Aspergillus niger question
karen at athena.cs.uga.edu
Thu Nov 12 18:58:41 EST 1992
In article <1992Nov12.101737.459 at ncsu.edu> samodena at csemail.cropsci.ncsu.edu (S. A. Modena) writes:
>In article <1992Nov11.172607.11998 at mail.cornell.edu> Kathie Hodge <kh11 at cornell.edu> writes:
>.....[ deleted an interesting bit on Aspergillus niger ssp. ].....
>>haven't been known as significant agents of human disease, but they are
>>certainly facultative pathogens, A. niger can cause a nasty infection of
>>the outer ear.
>>kh11 at cornell.edu
>When I see descriptions like this, I ask: is it known whether these
>fungi contain viruses or plasmids that confer these variable/facultative
(A. niger can also cause respiratory problems, like other members of
the genus). Human pathogenic fungi usually cause serious problems only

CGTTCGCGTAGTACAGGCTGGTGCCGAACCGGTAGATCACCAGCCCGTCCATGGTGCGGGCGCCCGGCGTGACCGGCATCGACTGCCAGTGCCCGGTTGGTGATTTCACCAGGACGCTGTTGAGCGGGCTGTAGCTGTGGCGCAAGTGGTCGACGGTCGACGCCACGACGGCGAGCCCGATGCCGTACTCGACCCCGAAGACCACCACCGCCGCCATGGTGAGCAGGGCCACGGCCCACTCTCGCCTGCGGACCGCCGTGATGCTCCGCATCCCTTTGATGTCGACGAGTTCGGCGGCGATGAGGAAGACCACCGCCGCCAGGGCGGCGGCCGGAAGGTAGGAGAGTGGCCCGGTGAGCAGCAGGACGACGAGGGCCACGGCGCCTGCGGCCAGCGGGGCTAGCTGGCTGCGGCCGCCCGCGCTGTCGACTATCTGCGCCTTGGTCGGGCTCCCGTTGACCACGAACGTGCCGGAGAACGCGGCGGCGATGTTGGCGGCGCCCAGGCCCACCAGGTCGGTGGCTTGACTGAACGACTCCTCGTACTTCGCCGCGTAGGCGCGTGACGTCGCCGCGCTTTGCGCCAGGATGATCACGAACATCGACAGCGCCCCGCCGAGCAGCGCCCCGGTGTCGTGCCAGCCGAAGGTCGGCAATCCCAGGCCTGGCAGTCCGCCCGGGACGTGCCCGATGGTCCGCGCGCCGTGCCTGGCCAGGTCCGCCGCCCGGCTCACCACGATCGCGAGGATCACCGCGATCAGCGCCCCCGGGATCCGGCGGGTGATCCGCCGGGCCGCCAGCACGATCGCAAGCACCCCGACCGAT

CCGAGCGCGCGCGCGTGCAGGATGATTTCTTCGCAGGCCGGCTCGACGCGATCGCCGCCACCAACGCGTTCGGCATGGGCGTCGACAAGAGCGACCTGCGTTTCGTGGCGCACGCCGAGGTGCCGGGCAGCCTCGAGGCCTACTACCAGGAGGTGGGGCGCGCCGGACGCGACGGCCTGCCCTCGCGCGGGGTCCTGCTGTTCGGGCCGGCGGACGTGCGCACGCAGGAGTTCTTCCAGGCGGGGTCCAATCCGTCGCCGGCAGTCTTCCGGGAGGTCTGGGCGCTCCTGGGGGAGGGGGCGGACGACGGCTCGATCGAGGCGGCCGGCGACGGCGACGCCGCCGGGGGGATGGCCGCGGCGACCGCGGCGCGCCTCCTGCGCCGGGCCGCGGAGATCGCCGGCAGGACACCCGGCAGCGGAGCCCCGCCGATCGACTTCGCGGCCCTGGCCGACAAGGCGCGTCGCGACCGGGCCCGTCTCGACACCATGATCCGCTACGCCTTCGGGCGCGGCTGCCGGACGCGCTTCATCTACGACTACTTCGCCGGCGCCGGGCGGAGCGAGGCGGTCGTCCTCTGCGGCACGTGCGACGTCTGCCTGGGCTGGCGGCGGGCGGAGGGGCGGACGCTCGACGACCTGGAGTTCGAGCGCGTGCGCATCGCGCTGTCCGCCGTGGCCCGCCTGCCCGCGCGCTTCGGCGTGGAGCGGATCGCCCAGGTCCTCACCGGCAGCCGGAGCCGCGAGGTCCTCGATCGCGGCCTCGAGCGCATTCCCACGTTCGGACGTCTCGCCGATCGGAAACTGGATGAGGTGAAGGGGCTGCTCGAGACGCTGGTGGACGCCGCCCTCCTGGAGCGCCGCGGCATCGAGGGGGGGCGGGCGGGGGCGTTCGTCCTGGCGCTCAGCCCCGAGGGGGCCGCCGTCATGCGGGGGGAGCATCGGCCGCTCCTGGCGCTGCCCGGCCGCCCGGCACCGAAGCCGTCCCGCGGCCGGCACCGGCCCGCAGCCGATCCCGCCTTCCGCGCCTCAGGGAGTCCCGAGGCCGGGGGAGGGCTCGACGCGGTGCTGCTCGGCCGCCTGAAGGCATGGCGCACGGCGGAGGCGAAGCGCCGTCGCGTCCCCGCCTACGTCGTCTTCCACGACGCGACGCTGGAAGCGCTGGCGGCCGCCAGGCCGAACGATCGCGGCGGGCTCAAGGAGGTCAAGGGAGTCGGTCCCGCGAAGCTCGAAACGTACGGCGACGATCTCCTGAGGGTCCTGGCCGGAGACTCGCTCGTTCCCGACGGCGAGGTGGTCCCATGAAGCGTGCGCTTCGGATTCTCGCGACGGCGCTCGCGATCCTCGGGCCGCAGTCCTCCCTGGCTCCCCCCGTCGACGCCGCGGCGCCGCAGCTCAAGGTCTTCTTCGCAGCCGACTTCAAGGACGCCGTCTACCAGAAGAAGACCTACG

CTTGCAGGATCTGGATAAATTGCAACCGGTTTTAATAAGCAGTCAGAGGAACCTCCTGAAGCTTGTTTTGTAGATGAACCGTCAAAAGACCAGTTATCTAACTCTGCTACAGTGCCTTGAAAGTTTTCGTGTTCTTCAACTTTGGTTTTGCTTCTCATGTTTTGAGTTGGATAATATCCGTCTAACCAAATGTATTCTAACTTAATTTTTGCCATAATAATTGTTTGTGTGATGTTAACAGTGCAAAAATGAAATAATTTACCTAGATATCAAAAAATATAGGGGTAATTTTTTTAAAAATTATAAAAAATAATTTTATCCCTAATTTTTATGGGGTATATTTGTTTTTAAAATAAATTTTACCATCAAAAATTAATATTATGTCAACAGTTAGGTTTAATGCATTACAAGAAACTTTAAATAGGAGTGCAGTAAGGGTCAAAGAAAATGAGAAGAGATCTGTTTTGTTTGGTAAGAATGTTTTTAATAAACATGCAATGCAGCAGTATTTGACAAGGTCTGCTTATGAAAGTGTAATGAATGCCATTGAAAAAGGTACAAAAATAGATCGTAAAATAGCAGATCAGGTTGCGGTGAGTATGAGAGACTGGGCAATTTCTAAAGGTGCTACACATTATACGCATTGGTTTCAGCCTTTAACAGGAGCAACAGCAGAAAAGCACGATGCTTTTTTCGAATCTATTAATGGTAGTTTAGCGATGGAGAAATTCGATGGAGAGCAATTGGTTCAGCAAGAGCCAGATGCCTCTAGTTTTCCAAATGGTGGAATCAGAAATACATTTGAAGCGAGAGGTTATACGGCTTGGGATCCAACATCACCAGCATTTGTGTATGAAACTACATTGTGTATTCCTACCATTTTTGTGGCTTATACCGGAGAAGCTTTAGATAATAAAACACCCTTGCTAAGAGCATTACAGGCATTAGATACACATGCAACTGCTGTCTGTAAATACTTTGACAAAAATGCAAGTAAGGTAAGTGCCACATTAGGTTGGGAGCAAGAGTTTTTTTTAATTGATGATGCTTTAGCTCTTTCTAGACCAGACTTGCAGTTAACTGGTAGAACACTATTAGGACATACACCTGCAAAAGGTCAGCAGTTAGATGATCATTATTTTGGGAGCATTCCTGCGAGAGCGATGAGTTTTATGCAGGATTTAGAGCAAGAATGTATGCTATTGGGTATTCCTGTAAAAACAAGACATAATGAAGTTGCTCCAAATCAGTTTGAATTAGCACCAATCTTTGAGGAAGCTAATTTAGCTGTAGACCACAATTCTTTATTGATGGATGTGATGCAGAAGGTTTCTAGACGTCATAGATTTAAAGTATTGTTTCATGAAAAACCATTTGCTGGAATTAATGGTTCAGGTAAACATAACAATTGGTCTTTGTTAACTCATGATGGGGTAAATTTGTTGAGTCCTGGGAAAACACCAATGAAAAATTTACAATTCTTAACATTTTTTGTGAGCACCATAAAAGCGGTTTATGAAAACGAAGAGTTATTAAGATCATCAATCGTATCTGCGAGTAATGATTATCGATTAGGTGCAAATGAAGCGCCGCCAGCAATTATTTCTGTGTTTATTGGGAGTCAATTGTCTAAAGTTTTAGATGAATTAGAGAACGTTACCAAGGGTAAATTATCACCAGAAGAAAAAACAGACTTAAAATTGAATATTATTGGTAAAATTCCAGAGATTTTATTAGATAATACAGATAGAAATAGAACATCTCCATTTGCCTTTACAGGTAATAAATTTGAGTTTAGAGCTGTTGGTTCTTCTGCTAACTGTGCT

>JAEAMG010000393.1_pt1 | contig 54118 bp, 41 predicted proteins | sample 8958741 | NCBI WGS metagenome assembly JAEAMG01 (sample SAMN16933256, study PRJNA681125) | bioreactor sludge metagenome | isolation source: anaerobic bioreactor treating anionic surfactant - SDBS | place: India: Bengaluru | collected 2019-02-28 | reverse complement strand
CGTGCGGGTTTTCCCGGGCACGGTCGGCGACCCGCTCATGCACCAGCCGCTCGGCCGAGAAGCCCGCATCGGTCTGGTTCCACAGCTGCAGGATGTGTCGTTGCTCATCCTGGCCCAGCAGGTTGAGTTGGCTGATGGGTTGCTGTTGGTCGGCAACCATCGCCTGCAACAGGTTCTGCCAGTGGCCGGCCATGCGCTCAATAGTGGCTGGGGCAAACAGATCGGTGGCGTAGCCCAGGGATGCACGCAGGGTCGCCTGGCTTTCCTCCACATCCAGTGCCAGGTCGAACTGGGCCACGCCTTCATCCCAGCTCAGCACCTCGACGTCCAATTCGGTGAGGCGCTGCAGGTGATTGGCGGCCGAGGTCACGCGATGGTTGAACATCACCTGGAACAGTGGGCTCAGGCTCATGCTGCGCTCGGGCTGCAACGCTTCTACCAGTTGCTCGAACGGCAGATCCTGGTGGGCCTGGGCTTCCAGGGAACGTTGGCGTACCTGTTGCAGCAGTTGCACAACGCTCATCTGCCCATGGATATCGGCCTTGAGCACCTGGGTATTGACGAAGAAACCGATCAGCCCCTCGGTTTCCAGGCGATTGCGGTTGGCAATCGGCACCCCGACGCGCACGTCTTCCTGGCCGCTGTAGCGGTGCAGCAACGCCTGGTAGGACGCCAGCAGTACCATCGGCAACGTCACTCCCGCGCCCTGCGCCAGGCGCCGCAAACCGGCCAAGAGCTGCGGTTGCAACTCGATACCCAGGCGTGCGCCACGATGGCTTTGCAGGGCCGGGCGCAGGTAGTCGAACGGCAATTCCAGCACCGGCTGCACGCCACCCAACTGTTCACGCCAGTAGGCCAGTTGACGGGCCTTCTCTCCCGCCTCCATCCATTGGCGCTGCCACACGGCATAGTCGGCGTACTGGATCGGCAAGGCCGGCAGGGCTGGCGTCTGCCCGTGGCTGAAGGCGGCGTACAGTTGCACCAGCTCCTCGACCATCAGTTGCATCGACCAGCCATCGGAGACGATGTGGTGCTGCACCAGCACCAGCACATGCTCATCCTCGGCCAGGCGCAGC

with immunocompromised or otherwise weakened patients. So in this
instance, host factors may be more important than fungal variation in
explaining the "facultative" nature of the infections.
There are some instances where extranuclear elements are responsible
for fungal variation. In _Cryphonectria parasitica_, which causes
chestnut blight, a double-stranded RNA element confers hypovirulence
(loss of infection capability) on strains that have it. And, in
_Ustilago maydis_, a plasmid-like element carried by some strains
kills other strains. The "Killer" strains carry a nuclear gene that
confers resistance. I can't think of other examples, anybody else?
What role does the 2 micron plasmid found in yeast cells have in
I think there might be other reasons for apparent fungal variation too.
One might simply be our inability to distinguish among these organisms that
have few morphological characters, so they seem to us to be variable.
Also many filamentous fungi have this distressing habit of hyphal fusion
between compatible strains, and subsequent nuclear migration, so a spore or
a mycelium might contain several or many different nuclear genomes.
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